Also at half-time, Barassi made the decision to replace Bert Thornley with small forward Ted Hopkins, which proved a masterstroke, Hopkins kicking four second-half goals.

Carlton proceeded to stun Collingwood in the third quarter, kicking seven goals to one behind in an amazing burst which took just 13 minutes, before the Pies kicked two late goals to end the term.

Holding a 17-point three quarter-time lead, many still expected Collingwood to hold on, even more so after Len Thompson kicked the first goal of the final term to restore the Pies’ lead to 21 points.

But Carlton continued to charge. Carlton captain and ruckman John Nicholls, now parked near the goal square, received a free kick and converted. Minutes later, he plucked a mark over the top of the pack and booted another, the difference now just eight points 11 minutes into the quarter.

At the 21-minute mark, Carlton’s Syd Jackson smothered a kick from the Pies’ Peter Eakins, raced on the ball and dished off a handball to Hopkins, who kicked his fourth, the margin now a solitary point.

And when Brent Crosswell received a free kick for a high tackle 30 metres out and goalled, Carlton finally took the lead into time-on.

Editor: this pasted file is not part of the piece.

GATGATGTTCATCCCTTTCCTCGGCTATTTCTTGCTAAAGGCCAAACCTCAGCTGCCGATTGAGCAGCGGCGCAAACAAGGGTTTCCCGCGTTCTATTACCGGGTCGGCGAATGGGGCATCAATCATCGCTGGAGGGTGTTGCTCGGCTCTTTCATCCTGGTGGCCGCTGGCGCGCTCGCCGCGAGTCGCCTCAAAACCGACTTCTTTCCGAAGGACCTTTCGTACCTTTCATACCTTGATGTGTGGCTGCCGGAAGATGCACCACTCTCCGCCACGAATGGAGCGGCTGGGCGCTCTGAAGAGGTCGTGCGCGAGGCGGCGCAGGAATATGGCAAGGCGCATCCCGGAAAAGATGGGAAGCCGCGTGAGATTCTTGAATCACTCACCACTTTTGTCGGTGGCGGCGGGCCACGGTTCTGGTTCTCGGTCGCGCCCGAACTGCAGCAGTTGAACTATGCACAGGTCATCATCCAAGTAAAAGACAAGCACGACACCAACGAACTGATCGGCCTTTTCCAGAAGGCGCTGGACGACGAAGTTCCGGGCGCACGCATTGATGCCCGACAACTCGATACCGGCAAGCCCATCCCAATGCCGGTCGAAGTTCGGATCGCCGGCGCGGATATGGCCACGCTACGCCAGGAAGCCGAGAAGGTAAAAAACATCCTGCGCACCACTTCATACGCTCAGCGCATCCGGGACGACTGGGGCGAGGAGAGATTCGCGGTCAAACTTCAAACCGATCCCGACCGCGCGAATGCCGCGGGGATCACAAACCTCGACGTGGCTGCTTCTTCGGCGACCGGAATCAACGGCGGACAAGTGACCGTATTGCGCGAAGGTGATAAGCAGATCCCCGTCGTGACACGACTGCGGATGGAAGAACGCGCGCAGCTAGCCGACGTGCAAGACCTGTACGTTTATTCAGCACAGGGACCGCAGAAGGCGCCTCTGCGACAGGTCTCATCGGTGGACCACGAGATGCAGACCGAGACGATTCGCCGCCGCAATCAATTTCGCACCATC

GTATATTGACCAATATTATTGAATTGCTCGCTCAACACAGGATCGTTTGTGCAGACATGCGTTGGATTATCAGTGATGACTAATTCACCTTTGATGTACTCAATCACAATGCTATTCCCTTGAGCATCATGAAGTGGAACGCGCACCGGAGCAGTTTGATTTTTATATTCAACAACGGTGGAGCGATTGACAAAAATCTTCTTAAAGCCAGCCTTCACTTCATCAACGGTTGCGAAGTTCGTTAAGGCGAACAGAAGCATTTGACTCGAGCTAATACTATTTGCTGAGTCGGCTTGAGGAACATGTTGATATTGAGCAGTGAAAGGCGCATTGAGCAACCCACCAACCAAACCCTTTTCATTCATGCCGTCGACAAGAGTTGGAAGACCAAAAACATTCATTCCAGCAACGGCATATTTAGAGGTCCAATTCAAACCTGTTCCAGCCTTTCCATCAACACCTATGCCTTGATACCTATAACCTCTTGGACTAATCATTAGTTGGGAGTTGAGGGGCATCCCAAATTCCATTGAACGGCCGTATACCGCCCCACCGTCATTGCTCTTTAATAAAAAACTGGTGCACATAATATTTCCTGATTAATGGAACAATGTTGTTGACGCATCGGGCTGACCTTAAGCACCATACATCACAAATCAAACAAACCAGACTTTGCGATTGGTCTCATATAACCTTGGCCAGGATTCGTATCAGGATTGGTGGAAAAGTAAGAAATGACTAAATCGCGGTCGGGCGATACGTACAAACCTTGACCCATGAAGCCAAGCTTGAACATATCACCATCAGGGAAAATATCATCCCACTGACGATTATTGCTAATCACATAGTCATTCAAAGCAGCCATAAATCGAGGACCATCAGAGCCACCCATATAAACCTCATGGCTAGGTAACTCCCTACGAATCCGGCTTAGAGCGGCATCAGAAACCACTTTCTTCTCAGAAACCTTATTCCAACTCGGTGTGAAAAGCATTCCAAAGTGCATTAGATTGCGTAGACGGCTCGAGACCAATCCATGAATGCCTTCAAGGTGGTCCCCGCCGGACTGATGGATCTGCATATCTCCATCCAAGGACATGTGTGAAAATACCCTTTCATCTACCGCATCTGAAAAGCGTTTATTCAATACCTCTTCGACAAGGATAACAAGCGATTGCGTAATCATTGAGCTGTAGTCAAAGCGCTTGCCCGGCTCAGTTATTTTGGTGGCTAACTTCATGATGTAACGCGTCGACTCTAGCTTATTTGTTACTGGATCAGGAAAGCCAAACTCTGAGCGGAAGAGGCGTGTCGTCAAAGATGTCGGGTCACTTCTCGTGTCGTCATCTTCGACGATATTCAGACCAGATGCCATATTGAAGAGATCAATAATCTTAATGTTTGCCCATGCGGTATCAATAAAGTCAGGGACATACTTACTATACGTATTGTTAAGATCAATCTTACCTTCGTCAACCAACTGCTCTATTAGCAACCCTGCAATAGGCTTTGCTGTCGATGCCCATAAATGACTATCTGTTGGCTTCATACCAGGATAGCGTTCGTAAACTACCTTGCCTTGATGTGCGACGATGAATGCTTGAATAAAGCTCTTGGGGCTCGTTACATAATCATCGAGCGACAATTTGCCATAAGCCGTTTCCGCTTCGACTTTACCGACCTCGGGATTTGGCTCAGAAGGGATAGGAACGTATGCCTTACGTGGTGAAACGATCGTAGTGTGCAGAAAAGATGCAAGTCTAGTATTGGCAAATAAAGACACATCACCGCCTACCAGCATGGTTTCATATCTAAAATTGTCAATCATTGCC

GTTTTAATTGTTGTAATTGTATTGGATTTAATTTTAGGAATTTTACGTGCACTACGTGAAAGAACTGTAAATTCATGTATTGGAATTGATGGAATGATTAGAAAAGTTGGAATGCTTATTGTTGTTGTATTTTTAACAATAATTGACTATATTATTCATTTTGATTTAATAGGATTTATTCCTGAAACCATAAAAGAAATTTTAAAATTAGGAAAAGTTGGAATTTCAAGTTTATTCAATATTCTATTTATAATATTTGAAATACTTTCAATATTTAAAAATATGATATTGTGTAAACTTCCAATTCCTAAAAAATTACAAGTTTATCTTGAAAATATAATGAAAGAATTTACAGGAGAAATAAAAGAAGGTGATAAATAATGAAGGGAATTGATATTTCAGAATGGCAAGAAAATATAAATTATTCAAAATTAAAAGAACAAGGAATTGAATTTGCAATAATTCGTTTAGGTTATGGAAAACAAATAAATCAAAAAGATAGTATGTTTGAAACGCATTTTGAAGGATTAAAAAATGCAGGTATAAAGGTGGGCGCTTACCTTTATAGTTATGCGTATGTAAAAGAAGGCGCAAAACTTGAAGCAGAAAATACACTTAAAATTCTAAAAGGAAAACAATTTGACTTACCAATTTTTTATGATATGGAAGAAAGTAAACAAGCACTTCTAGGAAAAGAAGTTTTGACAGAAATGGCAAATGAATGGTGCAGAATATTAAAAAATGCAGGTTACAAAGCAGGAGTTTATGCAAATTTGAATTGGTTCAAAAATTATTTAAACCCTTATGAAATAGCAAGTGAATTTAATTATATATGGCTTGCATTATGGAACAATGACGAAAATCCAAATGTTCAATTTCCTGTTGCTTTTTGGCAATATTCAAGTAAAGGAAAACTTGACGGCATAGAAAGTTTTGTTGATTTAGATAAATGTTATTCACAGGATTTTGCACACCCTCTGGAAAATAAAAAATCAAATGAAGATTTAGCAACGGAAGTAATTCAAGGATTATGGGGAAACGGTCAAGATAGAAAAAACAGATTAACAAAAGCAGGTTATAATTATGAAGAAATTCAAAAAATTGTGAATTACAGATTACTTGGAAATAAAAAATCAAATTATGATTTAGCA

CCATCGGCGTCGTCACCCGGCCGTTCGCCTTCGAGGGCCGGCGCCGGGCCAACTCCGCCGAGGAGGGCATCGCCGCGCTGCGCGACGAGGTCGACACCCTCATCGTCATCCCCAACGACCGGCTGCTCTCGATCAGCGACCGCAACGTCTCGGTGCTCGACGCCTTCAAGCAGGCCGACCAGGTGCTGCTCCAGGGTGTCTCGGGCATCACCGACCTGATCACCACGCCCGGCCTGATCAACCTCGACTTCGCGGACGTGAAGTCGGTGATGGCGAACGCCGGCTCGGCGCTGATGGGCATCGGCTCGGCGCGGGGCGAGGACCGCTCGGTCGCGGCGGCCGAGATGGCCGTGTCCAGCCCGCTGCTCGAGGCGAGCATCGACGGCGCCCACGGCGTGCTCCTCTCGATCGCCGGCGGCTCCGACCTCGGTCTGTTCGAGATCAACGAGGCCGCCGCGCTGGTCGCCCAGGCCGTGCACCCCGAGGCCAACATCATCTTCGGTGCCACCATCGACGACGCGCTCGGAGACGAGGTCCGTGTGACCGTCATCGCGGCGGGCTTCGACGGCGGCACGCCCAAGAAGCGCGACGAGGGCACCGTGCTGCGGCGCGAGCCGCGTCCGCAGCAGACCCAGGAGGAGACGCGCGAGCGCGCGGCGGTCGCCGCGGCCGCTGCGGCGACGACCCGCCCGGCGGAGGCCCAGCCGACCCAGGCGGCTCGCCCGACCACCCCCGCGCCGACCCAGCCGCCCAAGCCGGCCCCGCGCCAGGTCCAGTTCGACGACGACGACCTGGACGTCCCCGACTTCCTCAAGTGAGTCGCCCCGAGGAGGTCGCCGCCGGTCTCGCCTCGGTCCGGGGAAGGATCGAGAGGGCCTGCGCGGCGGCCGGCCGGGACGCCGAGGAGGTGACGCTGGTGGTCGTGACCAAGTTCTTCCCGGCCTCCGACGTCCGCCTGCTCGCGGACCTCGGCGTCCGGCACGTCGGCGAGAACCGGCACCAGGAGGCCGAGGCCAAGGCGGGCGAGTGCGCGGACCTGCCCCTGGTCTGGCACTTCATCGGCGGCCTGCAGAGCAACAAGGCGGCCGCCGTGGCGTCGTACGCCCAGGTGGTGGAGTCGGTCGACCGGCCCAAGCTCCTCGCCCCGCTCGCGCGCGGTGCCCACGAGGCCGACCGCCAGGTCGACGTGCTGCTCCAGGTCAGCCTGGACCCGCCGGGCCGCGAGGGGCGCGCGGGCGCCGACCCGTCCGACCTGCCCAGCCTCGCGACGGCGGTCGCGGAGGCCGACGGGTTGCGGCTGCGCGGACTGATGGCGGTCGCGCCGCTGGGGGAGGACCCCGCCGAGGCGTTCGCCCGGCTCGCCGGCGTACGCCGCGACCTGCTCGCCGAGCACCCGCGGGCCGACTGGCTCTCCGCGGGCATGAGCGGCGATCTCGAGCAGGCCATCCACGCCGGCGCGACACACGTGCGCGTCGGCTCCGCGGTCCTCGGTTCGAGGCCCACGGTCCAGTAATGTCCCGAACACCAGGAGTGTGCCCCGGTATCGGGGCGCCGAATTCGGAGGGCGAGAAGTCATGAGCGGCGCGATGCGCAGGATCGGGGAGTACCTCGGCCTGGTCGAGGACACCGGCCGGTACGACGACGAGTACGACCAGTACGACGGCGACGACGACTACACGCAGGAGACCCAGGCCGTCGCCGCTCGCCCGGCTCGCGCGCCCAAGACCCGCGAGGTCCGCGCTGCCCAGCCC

The sealer, and final dagger through Collingwood’s heart, came after McKenna had nearly marked for the Pies. A Serge Silvagni clearing kick bounced past the centre, where Jesaulenko swooped on to the ball and between two despairing defenders. He threw the ball on to his left boot, the kick bouncing on and on and over the goal line as the record crowd went wild.

The win delivered Carlton its 10th premiership, while Collingwood’s inability to seal victory once again in a grand final saw the birthed of the famous “Colliwobbles” tag, which became even more enshrined over the next 11 years as the Pies made another five unsuccessful grand final appearances (including a replay in 1977).

Overall, the game will forever be remembered for its record half-time comeback, the Jesaulenko mark, and the mammoth crowd of 121,696, an all-time attendance record for any football code in Australia that is unlikely to ever be broken.

HAWTHORN 21.18 (144) d GEELONG 21.12 (138) (MCG, grand final 1989)

In a classic contest pitting the seasoned pros against the precocious up-and-comers, the Hawks held off a late charge from Geelong to win the 1989 grand final.

Hawthorn was accustomed to big stage, playing its seventh successive grand final, while Geelong was a youthful side on the rise featuring in the club’s first grand final since 1967.